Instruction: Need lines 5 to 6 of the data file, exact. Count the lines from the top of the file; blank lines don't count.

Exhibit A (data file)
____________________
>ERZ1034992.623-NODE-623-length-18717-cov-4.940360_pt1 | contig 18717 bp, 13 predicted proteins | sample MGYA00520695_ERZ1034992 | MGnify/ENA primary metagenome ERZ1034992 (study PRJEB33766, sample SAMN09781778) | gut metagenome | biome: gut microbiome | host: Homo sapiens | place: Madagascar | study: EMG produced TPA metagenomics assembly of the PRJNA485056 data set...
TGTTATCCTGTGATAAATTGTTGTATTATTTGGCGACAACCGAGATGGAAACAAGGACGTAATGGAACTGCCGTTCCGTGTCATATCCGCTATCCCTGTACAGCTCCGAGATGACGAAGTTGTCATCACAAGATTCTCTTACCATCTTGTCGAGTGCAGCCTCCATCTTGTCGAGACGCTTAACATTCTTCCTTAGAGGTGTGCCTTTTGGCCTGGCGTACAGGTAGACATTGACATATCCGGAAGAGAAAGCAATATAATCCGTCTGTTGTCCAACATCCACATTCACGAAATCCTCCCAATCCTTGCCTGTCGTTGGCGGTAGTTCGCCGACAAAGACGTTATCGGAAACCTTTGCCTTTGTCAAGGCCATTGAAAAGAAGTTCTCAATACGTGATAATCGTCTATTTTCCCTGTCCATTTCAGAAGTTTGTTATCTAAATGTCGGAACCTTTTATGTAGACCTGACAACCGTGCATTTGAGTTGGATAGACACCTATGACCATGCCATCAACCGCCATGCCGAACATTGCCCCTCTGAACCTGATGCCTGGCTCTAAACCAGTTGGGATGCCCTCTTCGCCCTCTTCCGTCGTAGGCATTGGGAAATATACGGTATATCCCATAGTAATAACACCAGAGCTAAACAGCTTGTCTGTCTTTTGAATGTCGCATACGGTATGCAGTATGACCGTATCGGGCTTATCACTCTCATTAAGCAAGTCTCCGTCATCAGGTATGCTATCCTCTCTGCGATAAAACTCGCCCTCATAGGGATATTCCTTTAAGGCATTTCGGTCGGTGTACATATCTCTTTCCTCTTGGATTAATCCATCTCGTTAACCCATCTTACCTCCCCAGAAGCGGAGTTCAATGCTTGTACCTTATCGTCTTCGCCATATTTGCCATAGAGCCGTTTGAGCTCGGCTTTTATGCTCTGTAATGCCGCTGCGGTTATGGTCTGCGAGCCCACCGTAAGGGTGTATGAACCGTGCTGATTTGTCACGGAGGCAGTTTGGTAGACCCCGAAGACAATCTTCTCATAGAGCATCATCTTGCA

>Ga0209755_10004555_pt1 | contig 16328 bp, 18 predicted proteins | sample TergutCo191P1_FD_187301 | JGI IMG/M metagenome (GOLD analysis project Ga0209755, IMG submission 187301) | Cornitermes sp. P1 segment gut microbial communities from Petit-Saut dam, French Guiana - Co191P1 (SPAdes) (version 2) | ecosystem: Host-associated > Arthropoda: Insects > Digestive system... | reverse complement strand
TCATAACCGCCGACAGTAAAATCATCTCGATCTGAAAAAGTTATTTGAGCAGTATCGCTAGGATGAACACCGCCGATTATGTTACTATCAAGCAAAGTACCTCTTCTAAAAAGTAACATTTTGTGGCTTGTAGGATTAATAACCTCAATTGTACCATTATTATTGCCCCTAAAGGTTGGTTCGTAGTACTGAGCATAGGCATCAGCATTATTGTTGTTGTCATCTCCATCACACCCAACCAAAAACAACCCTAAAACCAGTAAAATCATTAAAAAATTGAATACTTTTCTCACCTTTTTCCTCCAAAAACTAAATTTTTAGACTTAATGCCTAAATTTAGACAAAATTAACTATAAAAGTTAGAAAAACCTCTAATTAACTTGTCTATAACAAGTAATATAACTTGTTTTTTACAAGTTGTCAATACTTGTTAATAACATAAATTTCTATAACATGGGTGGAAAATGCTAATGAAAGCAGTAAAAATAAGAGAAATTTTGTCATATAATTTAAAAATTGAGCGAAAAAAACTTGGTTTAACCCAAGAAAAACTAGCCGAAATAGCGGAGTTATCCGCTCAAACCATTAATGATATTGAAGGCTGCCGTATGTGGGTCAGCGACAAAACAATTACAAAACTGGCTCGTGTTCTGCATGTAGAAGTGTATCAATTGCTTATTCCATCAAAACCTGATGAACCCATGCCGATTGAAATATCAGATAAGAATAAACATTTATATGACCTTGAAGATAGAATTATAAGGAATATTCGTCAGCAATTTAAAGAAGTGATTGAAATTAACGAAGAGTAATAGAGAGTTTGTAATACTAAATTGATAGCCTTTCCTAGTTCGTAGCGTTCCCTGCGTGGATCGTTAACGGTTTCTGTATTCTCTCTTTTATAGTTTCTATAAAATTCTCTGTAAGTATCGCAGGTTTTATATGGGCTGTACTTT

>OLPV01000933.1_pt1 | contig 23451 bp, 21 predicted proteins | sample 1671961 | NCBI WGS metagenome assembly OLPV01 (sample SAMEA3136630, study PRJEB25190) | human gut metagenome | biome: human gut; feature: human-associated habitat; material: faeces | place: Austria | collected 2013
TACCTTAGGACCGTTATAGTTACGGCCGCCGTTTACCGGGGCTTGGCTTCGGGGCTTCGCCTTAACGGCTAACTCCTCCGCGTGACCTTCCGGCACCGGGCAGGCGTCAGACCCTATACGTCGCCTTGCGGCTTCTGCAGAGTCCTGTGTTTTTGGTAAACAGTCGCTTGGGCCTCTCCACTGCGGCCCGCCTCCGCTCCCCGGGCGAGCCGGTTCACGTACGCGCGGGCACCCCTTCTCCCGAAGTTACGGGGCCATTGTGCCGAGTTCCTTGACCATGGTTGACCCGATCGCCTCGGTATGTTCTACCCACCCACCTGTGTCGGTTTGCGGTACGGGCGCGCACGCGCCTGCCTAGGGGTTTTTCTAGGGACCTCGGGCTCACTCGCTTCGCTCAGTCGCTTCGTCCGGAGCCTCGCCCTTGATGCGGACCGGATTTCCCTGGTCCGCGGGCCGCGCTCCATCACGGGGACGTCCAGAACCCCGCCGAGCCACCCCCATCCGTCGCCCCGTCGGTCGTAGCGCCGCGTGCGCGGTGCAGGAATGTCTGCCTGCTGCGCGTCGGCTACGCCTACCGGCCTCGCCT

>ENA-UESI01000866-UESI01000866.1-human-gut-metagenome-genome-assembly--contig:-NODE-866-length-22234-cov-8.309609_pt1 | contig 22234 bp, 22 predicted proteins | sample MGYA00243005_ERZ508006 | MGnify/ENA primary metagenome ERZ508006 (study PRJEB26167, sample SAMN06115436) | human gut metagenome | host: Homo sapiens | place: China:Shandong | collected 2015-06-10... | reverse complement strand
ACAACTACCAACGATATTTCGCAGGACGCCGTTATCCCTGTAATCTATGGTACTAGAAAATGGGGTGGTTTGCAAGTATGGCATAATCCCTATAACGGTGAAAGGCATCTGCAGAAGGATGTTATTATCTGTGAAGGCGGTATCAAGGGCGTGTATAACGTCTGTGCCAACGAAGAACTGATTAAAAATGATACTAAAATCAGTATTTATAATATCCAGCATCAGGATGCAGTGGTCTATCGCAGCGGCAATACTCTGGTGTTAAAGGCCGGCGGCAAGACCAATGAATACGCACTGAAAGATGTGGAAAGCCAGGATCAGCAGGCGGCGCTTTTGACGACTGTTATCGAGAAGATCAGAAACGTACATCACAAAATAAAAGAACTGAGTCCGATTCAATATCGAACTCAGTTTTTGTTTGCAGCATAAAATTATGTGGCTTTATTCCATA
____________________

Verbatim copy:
>OLPV01000933.1_pt1 | contig 23451 bp, 21 predicted proteins | sample 1671961 | NCBI WGS metagenome assembly OLPV01 (sample SAMEA3136630, study PRJEB25190) | human gut metagenome | biome: human gut; feature: human-associated habitat; material: faeces | place: Austria | collected 2013
TACCTTAGGACCGTTATAGTTACGGCCGCCGTTTACCGGGGCTTGGCTTCGGGGCTTCGCCTTAACGGCTAACTCCTCCGCGTGACCTTCCGGCACCGGGCAGGCGTCAGACCCTATACGTCGCCTTGCGGCTTCTGCAGAGTCCTGTGTTTTTGGTAAACAGTCGCTTGGGCCTCTCCACTGCGGCCCGCCTCCGCTCCCCGGGCGAGCCGGTTCACGTACGCGCGGGCACCCCTTCTCCCGAAGTTACGGGGCCATTGTGCCGAGTTCCTTGACCATGGTTGACCCGATCGCCTCGGTATGTTCTACCCACCCACCTGTGTCGGTTTGCGGTACGGGCGCGCACGCGCCTGCCTAGGGGTTTTTCTAGGGACCTCGGGCTCACTCGCTTCGCTCAGTCGCTTCGTCCGGAGCCTCGCCCTTGATGCGGACCGGATTTCCCTGGTCCGCGGGCCGCGCTCCATCACGGGGACGTCCAGAACCCCGCCGAGCCACCCCCATCCGTCGCCCCGTCGGTCGTAGCGCCGCGTGCGCGGTGCAGGAATGTCTGCCTGCTGCGCGTCGGCTACGCCTACCGGCCTCGCCT